Event Title

American Hospital Protocols for the Management of Intersex Infants with Congenital Adrenal Hyperplasia

Location

Old Dominion University, Learning Commons at Perry Library, Room 1311

Start Date

8-4-2017 3:00 PM

End Date

8-4-2017 3:20 PM

Description

Congenital adrenal hyperplasia is a genetic mutation which causes 21-hydroxylase to overproduce androgens, typically in individuals with two X chromosomes. This can result in the formation of ambiguous genitalia, as typical vaginal development is replaced by the formation of genitalia which takes the appearance of a structure larger than a vagina, but smaller than a penis. As congenital adrenal hyperplasia accounts for about 90% of all cases of intersexuality, which occurs in about 1% of the general population, it is not as rare of a condition as many researchers make it out to be. Hospital protocols in the past allowed for doctors to secretly perform surgeries on intersex infants, without parental consent, in order to give a newborn “normalized” genitalia. In twenty-first century United States, doctors often tell parents that ambiguous genitalia is an emergent condition which must be operated on; while they get consent, it is not necessarily informed consent. Studies show that intersex adults have poor mental health outcomes, and often suffer from gender dysphoria as doctors may have assigned the wrong gender, or their medical records were hidden from them. Research has been conducted by comparing several journal articles which study patient outcomes of genital reconstruction surgeries, and other methods that doctors use to “fix” and infant’s ambiguous genitalia. Since the results of all of these studies show poor outcomes, there have been many proposals made to improve patient health. The most prevalent proposal is allowing children to make their own decision in terms of their gender identity, as well as encouraging the idea of gender fluidity and not conforming to the rigid binary.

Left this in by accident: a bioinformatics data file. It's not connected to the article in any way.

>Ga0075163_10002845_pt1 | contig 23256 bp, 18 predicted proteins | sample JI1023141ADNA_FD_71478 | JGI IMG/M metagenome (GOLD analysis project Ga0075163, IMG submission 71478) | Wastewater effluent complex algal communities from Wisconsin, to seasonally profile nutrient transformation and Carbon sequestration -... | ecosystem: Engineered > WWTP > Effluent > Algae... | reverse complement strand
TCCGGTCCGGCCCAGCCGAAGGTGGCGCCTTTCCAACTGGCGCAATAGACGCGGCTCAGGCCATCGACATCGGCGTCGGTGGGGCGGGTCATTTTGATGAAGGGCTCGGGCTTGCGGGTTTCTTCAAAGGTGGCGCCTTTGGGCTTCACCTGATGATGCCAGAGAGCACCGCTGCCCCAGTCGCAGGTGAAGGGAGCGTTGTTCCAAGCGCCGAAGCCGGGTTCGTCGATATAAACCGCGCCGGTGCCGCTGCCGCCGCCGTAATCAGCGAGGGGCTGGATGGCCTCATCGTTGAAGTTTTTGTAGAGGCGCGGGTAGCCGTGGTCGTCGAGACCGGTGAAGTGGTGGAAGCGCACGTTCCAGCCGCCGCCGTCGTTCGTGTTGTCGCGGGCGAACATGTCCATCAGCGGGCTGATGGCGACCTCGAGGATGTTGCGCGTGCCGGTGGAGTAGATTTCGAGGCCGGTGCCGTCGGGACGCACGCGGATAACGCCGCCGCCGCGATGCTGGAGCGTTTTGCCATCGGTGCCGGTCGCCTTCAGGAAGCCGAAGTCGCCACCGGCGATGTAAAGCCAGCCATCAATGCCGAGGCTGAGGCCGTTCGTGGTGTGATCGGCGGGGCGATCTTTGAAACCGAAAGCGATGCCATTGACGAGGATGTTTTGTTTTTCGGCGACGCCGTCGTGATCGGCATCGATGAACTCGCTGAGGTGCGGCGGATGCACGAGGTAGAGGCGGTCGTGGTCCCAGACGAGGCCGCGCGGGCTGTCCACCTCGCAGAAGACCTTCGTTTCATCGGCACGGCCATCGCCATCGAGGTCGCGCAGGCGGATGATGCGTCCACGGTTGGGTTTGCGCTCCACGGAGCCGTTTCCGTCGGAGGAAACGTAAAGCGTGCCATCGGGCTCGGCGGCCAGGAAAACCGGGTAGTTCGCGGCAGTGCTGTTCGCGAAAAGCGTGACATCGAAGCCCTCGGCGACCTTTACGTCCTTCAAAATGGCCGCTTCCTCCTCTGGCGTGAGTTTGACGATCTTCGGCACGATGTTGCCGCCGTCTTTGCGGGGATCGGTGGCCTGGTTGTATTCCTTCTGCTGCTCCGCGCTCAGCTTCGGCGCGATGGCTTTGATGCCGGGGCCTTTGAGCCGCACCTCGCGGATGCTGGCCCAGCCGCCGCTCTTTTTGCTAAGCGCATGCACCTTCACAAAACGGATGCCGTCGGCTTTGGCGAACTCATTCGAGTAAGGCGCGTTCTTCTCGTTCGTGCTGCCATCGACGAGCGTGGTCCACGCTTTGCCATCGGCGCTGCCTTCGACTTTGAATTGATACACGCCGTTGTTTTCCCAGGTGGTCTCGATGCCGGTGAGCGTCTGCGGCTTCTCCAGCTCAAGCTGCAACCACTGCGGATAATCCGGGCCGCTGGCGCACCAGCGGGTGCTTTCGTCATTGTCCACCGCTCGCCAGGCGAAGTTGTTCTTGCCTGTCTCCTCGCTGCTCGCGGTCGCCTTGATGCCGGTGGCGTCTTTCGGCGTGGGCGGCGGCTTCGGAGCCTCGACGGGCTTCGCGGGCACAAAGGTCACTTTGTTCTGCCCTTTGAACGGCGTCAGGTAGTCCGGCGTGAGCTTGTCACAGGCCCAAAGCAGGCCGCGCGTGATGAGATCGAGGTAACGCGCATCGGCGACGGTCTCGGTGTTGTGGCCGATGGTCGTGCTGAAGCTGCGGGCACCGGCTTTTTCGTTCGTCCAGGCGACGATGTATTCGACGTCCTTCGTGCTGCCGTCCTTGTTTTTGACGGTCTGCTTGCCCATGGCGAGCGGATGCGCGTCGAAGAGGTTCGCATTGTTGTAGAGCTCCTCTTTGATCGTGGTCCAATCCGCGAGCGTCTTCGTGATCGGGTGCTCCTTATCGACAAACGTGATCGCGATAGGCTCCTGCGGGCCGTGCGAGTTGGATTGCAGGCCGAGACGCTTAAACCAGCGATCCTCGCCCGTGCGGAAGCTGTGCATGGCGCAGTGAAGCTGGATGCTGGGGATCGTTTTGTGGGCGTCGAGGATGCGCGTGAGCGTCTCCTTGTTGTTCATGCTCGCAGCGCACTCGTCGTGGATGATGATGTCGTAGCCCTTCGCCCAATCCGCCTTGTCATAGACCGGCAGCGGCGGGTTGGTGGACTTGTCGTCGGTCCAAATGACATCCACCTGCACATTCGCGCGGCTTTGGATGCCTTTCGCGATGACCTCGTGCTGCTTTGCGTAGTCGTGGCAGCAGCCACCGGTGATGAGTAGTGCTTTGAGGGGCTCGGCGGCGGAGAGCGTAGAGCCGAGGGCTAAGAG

Presentation Type

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Apr 8th, 3:00 PM Apr 8th, 3:20 PM

American Hospital Protocols for the Management of Intersex Infants with Congenital Adrenal Hyperplasia

Old Dominion University, Learning Commons at Perry Library, Room 1311

Congenital adrenal hyperplasia is a genetic mutation which causes 21-hydroxylase to overproduce androgens, typically in individuals with two X chromosomes. This can result in the formation of ambiguous genitalia, as typical vaginal development is replaced by the formation of genitalia which takes the appearance of a structure larger than a vagina, but smaller than a penis. As congenital adrenal hyperplasia accounts for about 90% of all cases of intersexuality, which occurs in about 1% of the general population, it is not as rare of a condition as many researchers make it out to be. Hospital protocols in the past allowed for doctors to secretly perform surgeries on intersex infants, without parental consent, in order to give a newborn “normalized” genitalia. In twenty-first century United States, doctors often tell parents that ambiguous genitalia is an emergent condition which must be operated on; while they get consent, it is not necessarily informed consent. Studies show that intersex adults have poor mental health outcomes, and often suffer from gender dysphoria as doctors may have assigned the wrong gender, or their medical records were hidden from them. Research has been conducted by comparing several journal articles which study patient outcomes of genital reconstruction surgeries, and other methods that doctors use to “fix” and infant’s ambiguous genitalia. Since the results of all of these studies show poor outcomes, there have been many proposals made to improve patient health. The most prevalent proposal is allowing children to make their own decision in terms of their gender identity, as well as encouraging the idea of gender fluidity and not conforming to the rigid binary.